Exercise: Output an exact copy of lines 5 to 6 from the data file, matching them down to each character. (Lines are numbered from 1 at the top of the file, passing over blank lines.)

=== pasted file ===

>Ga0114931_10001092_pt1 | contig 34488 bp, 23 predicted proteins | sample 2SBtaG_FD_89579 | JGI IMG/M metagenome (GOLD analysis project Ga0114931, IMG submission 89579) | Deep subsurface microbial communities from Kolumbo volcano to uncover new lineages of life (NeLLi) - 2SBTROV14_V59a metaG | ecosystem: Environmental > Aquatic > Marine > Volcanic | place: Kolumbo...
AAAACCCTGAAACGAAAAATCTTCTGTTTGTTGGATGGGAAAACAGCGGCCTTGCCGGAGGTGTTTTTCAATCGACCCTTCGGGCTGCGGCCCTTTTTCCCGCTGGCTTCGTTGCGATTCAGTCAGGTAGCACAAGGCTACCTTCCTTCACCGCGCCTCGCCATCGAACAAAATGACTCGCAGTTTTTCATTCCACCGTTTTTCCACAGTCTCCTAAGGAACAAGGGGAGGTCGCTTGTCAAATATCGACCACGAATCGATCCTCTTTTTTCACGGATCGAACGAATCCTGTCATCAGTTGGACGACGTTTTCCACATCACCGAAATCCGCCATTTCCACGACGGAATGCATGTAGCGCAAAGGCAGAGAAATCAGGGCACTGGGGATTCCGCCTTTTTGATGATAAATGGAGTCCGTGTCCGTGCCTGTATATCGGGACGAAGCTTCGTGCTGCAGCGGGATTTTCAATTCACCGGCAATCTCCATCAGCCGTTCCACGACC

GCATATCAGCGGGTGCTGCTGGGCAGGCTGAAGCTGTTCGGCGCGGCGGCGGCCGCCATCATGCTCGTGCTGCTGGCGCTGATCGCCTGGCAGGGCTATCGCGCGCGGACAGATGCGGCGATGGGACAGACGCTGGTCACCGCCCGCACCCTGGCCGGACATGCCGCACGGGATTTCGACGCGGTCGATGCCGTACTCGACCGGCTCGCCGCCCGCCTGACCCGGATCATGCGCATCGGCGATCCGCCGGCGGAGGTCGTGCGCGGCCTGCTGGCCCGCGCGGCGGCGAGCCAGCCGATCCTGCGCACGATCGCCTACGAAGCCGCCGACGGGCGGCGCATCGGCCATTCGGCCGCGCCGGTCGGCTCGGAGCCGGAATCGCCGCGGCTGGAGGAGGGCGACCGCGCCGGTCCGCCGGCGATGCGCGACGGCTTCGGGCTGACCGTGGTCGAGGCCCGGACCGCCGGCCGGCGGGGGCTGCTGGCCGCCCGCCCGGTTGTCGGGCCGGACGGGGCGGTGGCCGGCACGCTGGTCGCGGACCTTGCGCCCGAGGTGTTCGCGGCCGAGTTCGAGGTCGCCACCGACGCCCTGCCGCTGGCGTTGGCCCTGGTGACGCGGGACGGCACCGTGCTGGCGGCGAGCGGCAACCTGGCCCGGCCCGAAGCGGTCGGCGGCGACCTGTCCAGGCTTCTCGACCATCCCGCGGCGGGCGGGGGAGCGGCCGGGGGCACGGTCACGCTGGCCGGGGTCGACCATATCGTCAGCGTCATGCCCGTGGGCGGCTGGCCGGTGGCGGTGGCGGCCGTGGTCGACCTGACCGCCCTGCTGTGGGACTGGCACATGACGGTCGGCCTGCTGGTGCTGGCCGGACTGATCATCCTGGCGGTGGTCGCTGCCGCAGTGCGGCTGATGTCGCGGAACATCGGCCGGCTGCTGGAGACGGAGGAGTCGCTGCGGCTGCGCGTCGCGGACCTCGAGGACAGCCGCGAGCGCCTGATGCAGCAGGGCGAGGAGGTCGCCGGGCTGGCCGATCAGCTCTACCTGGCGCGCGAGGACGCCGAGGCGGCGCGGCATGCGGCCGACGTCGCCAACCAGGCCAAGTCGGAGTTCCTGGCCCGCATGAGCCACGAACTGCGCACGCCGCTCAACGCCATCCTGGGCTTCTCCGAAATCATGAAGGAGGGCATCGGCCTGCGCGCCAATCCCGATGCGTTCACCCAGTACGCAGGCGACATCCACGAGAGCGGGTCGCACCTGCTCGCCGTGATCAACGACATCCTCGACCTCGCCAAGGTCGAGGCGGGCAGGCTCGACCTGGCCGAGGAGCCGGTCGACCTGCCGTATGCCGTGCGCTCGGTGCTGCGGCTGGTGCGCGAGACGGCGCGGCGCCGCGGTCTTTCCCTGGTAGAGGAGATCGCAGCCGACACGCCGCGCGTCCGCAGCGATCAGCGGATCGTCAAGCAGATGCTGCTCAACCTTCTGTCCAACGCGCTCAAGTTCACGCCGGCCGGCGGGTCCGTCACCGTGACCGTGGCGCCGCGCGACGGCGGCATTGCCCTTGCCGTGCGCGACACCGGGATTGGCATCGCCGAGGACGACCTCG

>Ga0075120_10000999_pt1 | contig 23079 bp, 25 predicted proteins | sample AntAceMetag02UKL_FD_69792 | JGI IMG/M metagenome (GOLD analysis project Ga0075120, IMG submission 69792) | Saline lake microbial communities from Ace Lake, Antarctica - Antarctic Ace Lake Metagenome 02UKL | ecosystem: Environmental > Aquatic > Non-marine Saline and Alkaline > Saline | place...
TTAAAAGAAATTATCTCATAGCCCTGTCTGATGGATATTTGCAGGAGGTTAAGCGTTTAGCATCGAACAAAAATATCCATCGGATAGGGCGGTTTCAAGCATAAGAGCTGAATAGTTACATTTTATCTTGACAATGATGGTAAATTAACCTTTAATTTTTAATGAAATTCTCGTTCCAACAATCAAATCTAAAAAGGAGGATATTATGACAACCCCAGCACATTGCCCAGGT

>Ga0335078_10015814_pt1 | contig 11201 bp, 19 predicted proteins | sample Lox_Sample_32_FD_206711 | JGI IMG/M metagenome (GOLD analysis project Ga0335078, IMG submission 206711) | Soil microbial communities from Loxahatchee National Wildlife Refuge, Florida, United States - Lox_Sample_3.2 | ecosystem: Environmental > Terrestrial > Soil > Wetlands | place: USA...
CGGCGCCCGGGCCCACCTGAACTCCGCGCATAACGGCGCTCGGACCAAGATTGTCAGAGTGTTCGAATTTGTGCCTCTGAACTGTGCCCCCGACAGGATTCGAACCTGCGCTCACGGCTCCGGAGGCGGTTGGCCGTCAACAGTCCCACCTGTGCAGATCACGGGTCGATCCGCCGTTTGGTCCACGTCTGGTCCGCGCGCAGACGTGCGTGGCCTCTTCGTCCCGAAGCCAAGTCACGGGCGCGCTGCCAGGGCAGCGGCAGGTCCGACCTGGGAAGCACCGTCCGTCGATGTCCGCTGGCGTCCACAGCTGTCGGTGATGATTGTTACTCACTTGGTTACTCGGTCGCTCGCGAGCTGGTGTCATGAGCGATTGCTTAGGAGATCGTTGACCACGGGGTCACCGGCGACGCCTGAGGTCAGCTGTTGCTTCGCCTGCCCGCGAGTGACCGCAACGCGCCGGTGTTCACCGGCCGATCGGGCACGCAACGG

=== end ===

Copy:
TTAAAAGAAATTATCTCATAGCCCTGTCTGATGGATATTTGCAGGAGGTTAAGCGTTTAGCATCGAACAAAAATATCCATCGGATAGGGCGGTTTCAAGCATAAGAGCTGAATAGTTACATTTTATCTTGACAATGATGGTAAATTAACCTTTAATTTTTAATGAAATTCTCGTTCCAACAATCAAATCTAAAAAGGAGGATATTATGACAACCCCAGCACATTGCCCAGGT

>Ga0335078_10015814_pt1 | contig 11201 bp, 19 predicted proteins | sample Lox_Sample_32_FD_206711 | JGI IMG/M metagenome (GOLD analysis project Ga0335078, IMG submission 206711) | Soil microbial communities from Loxahatchee National Wildlife Refuge, Florida, United States - Lox_Sample_3.2 | ecosystem: Environmental > Terrestrial > Soil > Wetlands | place: USA...